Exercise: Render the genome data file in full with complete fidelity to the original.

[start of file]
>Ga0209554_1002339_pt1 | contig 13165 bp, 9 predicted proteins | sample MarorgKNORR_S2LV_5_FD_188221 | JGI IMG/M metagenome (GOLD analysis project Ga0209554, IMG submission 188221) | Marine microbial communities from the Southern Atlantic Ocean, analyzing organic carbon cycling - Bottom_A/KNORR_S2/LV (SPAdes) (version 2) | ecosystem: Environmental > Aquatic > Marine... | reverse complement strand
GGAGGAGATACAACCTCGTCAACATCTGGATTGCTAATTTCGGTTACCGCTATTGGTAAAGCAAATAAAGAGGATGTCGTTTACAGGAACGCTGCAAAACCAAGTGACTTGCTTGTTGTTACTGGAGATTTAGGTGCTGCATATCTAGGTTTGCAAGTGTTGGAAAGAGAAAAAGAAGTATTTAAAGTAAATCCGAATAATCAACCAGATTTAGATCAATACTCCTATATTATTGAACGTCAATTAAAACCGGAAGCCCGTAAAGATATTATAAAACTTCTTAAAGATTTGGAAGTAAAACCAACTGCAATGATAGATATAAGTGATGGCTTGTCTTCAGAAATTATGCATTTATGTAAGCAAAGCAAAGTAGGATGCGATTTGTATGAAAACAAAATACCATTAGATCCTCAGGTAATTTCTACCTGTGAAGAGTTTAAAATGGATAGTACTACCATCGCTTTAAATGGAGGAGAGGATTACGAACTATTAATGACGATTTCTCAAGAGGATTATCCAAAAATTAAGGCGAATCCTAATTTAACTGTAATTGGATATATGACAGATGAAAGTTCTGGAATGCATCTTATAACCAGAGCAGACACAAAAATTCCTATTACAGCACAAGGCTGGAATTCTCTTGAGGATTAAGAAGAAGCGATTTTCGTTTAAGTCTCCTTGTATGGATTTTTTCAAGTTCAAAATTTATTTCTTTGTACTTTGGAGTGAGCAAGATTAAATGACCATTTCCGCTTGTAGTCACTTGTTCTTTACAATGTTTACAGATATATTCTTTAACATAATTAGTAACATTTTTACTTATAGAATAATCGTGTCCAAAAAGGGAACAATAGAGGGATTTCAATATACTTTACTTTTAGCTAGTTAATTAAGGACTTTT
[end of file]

>Ga0209554_1002339_pt1 | contig 13165 bp, 9 predicted proteins | sample MarorgKNORR_S2LV_5_FD_188221 | JGI IMG/M metagenome (GOLD analysis project Ga0209554, IMG submission 188221) | Marine microbial communities from the Southern Atlantic Ocean, analyzing organic carbon cycling - Bottom_A/KNORR_S2/LV (SPAdes) (version 2) | ecosystem: Environmental > Aquatic > Marine... | reverse complement strand
GGAGGAGATACAACCTCGTCAACATCTGGATTGCTAATTTCGGTTACCGCTATTGGTAAAGCAAATAAAGAGGATGTCGTTTACAGGAACGCTGCAAAACCAAGTGACTTGCTTGTTGTTACTGGAGATTTAGGTGCTGCATATCTAGGTTTGCAAGTGTTGGAAAGAGAAAAAGAAGTATTTAAAGTAAATCCGAATAATCAACCAGATTTAGATCAATACTCCTATATTATTGAACGTCAATTAAAACCGGAAGCCCGTAAAGATATTATAAAACTTCTTAAAGATTTGGAAGTAAAACCAACTGCAATGATAGATATAAGTGATGGCTTGTCTTCAGAAATTATGCATTTATGTAAGCAAAGCAAAGTAGGATGCGATTTGTATGAAAACAAAATACCATTAGATCCTCAGGTAATTTCTACCTGTGAAGAGTTTAAAATGGATAGTACTACCATCGCTTTAAATGGAGGAGAGGATTACGAACTATTAATGACGATTTCTCAAGAGGATTATCCAAAAATTAAGGCGAATCCTAATTTAACTGTAATTGGATATATGACAGATGAAAGTTCTGGAATGCATCTTATAACCAGAGCAGACACAAAAATTCCTATTACAGCACAAGGCTGGAATTCTCTTGAGGATTAAGAAGAAGCGATTTTCGTTTAAGTCTCCTTGTATGGATTTTTTCAAGTTCAAAATTTATTTCTTTGTACTTTGGAGTGAGCAAGATTAAATGACCATTTCCGCTTGTAGTCACTTGTTCTTTACAATGTTTACAGATATATTCTTTAACATAATTAGTAACATTTTTACTTATAGAATAATCGTGTCCAAAAAGGGAACAATAGAGGGATTTCAATATACTTTACTTTTAGCTAGTTAATTAAGGACTTTT